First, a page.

Institute Forum

"Not So Sweet" Summary November 9, 2010

Health Commissioner: Industry, Media Trivialized Soda Tax

New York State Health Commissioner Richard Daines has twice promoted proposals by Governor David Paterson to tax soda and other sugary beverages — and twice seen those efforts defeated. At a Rockefeller Institute of Government forum on November 9, Daines offered a public policy rationale for increasing the cost of sweetened drinks — which he described as a major contributor to the obesity epidemic — and discussed the political battles and media imagery that worked against the campaign for the tax.

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In a provocative and witty presentation, in which Daines interspersed health data with media images, the commissioner likened the industry reaction and media coverage following the proposal to the financial derivatives that contributed to the housing market bust in 2008. His talk was titled, “Not So Sweet: The Failure of a Public Health IPO in the Political Derivatives Market.” (IPO stands for “initial public offering,” usually of stock in a company.)

Daines defended the proposal to tax sugary beverages, which he said contribute significantly to the national obesity epidemic. Sugar-sweetened drinks are different from typical junk food, he said, because they do not substitute for healthier foods, but only add empty calories to consumers’ food intake, while leaving them hungry. They’re also cheap and easy to buy, come in unhealthy, oversized portions, and are too heavily advertised, especially to children, who are most vulnerable to advertising messages because they cannot distinguish the truth from a sales pitch, he said. Increasing the cost of sugary drinks with a tax would reduce consumption among low-income families most in need of better nutrition, he added, because studies have shown that poor people will cut down on purchases of non-essential items like soda in order to stay within their personal budgets.

About the obesity epidemic, he said, “It’s so serious that it actually impacts national security. The military has one of those really kind of disparaging slang terms for the guys that wash out because they’re too heavy. You know what they call them? They call them civilians. They call them the next people on your company’s health-care plan.”

He characterized the beverage industry’s campaign against the tax as a disingenuous tactic to protect profits. Industry lobbyists declared the tax proposal “dead on arrival” to quell public opposition, then spent $13 million to keep such opposition at bay. Industry representatives succeeded at defining soda as a food and convincing much of the public that the tax proposal smacked of paternalism, with cries that officials were promoting a “nanny state,” Daines said. The Paterson administration lacked the financial muscle to counter that kind of campaign, he added.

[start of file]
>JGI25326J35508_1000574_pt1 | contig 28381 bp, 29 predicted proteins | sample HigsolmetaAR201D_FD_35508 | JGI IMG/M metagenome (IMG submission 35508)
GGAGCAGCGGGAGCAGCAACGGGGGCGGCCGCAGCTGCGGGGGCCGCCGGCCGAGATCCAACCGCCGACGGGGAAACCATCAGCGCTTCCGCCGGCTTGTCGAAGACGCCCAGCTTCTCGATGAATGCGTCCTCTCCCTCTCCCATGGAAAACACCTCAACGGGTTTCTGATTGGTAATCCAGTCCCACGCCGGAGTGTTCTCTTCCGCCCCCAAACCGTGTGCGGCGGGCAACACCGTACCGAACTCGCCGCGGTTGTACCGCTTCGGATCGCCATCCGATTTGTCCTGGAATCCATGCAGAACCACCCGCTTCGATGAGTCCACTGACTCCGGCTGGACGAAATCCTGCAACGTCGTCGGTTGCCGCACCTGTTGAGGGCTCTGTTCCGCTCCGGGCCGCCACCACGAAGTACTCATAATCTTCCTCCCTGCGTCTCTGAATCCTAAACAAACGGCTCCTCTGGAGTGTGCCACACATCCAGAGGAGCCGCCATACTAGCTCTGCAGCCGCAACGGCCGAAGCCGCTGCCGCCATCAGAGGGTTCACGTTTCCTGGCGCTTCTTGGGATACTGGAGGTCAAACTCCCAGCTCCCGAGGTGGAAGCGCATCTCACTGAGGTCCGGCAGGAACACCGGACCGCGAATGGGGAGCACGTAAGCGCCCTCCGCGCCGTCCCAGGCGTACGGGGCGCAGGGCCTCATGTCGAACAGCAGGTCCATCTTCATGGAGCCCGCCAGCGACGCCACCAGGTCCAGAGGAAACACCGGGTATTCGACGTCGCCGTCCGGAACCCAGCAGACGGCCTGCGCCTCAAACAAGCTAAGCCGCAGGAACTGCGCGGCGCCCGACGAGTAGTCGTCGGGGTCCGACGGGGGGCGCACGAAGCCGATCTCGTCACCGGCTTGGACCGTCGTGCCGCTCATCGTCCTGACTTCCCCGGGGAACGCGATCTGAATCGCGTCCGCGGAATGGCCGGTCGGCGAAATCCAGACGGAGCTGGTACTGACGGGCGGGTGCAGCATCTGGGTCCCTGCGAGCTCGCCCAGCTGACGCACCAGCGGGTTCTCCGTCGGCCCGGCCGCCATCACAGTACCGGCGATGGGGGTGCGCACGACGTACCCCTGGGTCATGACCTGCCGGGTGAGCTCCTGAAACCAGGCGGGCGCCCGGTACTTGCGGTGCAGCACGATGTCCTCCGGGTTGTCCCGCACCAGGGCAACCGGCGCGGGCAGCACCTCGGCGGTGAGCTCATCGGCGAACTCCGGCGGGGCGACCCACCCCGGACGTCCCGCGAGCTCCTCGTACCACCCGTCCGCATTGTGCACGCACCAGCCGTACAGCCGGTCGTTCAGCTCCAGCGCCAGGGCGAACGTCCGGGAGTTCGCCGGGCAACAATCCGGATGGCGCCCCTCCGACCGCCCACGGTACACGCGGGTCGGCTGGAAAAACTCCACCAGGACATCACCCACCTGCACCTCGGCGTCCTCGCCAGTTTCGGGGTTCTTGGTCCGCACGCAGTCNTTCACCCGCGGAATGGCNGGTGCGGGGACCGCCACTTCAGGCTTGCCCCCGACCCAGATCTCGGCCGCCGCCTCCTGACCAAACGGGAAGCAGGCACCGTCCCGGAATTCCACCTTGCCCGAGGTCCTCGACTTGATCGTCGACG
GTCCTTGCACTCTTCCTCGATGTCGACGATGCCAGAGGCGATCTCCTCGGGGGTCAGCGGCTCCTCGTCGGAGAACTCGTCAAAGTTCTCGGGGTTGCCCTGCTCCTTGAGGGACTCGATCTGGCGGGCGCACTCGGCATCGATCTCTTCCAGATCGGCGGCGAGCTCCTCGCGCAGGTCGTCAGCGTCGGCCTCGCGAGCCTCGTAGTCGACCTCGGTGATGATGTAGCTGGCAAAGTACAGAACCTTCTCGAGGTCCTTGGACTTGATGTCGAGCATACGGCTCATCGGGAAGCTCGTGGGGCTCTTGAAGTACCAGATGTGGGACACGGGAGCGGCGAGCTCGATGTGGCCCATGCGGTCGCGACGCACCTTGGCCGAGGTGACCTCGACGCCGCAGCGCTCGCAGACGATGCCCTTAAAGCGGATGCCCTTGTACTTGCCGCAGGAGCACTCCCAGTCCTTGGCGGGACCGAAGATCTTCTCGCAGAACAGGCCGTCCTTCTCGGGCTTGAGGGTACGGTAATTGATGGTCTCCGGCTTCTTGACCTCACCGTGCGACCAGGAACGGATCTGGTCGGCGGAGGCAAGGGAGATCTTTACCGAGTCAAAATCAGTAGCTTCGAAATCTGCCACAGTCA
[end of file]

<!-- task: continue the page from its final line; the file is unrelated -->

Rather than address the tax issue directly and thoroughly, he said, many media outlets picked up on images, sound bites and competitors’ work to disseminate increasingly trivialized stories — “derivatives” of useful information — that communicated more public-relations spin than substance.

Yet many newspaper editorial boards backed the tax, Daines said, and the proposal received support in a scene of a “Law & Order” TV episode, part of which Daines played.

But without broad public support for the tax, state Senators were unwilling to back it publicly, though Daines said some supported it privately, especially with the state facing a multibillion-dollar budget gap that could be offset by new revenue sources.

“At the last minute, they pulled the tax and they substituted a very regressive sort of pointless tax on low-price clothing,” Daines said of state lawmakers. “It must be that elected officials see typical New Yorkers as underfed but overdressed.”

Daines predicted that there would be no immediate effort to revive a legislative proposal for a tax on sugary beverages. He said a public information campaign for such a tax might have to garner more support before lawmakers take it up again.

“Our IPO failed,” Daines said. “And I'll leave it to others to decide whether the political markets also failed.”


The Nelson A. Rockefeller Institute of Government, the public policy research arm of the State University of New York, conducts fiscal and programmatic research on American state and local governments. It works closely with federal, state, and local government agencies nationally and in New York, and draws on the State University’s rich intellectual resources and on networks of public policy academic experts throughout the country.